The Park Avenue Sobriety Test is Joel Plaskett’s fourth solo album (one of those, Three, was a triple—yes, you read that correctly—album,) though that’s a highly misleading number. There have been six albums billed as the Joel Plaskett Emergency, a few EPs and we won’t even mention his old band Thursh Hermit. On top of all this he’s been intimately involved in the production of several notable albums (including last year’s I Never Sang Before I Met You with Old Man Luedecke.) To call his output prodigous is an understatement. It’s also all almost universally good, and a high standard to live up to.
It turns out that huge smile Plaskett wears is indicative of a man who’s in exactly the place he wants to be and the Park Avenue Sobriety Test continue his solid track record with a collection of songs that look back on his in a self-reflective way. “Oh the good times we had / I remember the laughs / We could take any turn on a dime” the album’s opener begins “I don’t want to leave it behind.”
It’s no surprise that the rest of the album lives nicely up to the standard set by On a Dime. Alright Ok has the kind of quirky foot tapping beat behind it that Plaskett’s band is known for (it’s vaguely reminiscent of his classic Work Out Fine to my ear, and it sounds great.)
The albums’s got a nice natural live from the floor feeling too it—you can hear Plaskett talking to the staff at his New Scotland Yard studio several times through the record—and that lends a nice touch, particularly on Song For Jersey, a song which plays out as progression of short couplets of memories “Now I’ve got a little boy” he sings “and all my songs are silly / If I have a little boy I might name him Philly” midway through before following up with “God I miss John Candy / If I have a little girl I will name her Sandy.”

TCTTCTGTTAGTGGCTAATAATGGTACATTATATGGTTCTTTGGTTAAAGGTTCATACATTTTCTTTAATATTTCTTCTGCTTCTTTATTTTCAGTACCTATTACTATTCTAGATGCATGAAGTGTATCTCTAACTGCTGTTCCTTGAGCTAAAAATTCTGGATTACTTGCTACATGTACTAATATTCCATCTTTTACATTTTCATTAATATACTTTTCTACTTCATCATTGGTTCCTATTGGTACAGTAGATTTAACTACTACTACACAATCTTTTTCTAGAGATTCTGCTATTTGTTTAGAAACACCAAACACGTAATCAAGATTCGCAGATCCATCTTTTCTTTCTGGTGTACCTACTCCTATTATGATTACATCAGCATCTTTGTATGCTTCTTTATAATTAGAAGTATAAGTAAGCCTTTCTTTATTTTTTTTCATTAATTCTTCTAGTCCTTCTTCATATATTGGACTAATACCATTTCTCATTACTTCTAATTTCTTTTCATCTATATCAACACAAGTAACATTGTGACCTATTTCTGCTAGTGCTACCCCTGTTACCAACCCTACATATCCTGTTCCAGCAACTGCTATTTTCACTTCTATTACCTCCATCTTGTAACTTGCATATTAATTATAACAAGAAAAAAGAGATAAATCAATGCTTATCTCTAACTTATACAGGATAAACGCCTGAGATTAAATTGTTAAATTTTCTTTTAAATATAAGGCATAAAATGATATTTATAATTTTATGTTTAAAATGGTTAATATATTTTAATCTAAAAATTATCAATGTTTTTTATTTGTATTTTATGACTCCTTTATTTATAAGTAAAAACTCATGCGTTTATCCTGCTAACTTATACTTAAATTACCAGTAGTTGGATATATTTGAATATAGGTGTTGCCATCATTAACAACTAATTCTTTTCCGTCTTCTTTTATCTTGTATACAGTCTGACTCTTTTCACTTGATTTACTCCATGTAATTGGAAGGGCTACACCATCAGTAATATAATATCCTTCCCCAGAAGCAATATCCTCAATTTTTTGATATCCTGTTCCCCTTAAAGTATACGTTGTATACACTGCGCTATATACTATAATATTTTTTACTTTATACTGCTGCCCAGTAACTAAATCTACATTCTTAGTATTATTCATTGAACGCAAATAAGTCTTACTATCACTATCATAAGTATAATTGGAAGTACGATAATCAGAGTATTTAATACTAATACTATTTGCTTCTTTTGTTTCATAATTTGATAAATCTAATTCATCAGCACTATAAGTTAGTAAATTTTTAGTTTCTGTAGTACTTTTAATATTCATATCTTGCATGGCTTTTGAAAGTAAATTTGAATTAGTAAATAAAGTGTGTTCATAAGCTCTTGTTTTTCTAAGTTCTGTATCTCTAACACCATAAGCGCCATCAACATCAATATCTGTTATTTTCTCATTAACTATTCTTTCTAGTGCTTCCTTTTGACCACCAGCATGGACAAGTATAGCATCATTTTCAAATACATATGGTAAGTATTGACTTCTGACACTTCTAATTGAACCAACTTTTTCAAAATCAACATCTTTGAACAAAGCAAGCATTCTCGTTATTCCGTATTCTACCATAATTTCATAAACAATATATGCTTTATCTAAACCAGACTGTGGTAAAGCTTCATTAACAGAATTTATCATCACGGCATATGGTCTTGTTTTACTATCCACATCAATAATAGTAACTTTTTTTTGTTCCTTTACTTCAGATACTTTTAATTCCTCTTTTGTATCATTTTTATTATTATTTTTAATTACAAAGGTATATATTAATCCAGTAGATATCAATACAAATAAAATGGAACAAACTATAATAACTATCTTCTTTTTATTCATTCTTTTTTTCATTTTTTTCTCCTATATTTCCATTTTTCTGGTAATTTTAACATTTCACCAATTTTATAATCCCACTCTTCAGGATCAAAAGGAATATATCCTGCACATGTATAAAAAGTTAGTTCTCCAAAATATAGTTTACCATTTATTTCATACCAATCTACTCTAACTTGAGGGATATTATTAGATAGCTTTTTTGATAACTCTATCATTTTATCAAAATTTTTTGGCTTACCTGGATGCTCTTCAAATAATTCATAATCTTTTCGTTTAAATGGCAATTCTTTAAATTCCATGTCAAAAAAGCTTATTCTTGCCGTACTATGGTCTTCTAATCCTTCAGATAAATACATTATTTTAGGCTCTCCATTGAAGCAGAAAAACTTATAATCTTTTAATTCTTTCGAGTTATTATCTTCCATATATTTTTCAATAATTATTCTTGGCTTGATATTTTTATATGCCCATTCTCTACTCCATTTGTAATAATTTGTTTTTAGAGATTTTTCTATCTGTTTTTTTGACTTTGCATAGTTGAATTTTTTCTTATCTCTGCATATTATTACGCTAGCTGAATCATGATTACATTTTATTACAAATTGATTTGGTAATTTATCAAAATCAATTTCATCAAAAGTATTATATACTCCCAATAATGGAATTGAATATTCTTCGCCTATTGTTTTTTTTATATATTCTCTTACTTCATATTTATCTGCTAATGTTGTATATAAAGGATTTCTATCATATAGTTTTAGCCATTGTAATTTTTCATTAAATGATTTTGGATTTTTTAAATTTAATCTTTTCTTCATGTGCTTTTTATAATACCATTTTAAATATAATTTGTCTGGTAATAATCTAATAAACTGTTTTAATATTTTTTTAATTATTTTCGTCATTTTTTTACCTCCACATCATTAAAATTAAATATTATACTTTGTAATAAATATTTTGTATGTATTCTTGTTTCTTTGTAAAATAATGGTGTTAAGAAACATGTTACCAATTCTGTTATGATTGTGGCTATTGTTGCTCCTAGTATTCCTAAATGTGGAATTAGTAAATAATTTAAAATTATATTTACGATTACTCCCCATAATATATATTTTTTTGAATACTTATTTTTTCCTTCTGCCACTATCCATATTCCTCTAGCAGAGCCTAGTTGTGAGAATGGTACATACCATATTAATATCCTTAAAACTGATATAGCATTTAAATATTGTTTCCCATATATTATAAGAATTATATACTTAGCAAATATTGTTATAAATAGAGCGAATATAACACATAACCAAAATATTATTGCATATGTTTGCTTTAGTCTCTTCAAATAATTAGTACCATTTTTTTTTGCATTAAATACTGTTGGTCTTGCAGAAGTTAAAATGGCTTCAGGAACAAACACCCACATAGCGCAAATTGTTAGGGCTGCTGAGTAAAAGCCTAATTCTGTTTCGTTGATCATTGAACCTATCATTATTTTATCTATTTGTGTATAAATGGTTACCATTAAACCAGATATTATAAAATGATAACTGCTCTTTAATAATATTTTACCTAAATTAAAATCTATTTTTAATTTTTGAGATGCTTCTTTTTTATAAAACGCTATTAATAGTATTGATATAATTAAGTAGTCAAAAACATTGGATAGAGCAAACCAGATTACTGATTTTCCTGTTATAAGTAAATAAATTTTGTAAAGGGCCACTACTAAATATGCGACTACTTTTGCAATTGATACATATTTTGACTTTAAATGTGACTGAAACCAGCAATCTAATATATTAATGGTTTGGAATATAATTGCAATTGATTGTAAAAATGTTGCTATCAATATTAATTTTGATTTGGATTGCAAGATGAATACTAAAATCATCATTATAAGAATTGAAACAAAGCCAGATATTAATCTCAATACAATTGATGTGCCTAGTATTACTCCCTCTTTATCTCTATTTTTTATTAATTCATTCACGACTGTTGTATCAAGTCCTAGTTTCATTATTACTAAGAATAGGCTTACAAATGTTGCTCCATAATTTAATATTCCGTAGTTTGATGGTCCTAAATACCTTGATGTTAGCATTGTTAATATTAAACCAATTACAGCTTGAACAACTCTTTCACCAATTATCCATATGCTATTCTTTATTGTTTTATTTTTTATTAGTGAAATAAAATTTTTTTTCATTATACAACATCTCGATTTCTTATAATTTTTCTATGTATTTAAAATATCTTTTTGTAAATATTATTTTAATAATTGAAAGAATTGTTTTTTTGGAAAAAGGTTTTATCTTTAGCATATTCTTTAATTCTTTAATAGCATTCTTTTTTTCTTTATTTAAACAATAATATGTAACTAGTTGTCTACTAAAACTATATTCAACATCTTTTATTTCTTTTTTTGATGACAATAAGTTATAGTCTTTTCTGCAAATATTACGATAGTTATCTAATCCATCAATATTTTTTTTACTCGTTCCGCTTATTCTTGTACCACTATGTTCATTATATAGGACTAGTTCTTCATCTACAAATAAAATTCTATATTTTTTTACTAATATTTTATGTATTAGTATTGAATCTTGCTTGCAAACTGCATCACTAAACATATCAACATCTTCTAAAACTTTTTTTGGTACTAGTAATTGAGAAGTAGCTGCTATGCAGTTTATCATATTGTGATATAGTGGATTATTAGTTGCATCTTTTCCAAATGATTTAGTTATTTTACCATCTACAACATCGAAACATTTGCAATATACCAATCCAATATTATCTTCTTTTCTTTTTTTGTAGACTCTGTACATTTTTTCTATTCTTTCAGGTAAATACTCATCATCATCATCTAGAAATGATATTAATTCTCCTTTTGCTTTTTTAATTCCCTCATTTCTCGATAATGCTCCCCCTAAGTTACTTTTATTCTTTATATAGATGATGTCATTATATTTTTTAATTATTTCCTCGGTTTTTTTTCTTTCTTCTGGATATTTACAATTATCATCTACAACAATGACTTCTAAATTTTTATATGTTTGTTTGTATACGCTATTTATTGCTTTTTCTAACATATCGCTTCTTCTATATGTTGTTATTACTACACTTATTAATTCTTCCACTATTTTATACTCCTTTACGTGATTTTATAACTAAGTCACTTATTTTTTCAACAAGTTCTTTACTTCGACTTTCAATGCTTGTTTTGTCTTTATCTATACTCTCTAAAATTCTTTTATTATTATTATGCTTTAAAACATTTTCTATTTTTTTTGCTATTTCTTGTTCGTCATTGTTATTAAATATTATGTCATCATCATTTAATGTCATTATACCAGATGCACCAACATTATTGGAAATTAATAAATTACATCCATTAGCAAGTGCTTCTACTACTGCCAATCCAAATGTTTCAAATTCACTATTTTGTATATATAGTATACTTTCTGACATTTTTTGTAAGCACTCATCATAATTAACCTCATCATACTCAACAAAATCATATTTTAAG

As an album, it’s hard to find fault with The Park Avenue Sobriety Test. On the spectrum from “Quiet Singer Songwriter” to “Rock & Roll Joel” the album lands squarely in the middle with enough upbeat material to satisfy your inner indie rocker interlaced with the kind of quieter moments that songs like Hard Times provide. This is one of the finest albums to cross my desk so far this year. I’m tempted to suggest that it’s desitined for the Polaris Prize shortlist but given my track record that might be seen as something of a jinx. Still, my fingers are crossed—Plaskett is one of the nicest personalities in Canadian music, and i would be nice to see the tall, perenially smiling and charming East coaster rewarded for a solid addition to a one of the most consistently enjoyable catalogues of material in the business.
The Park Avenue Sobriety Test is slated for release on March 17th and you can preroder it in all the usual places, including from Plaskett’s own web site. It was recorded at Plaskett’s New Scotland Yard studio which you can learn all about here. Plaskett is touring through eastern Canada now before heading west in May. The tour is currently skipping Vancouver, probably because he’s playing the Squamish Valley Music Festival in the summer.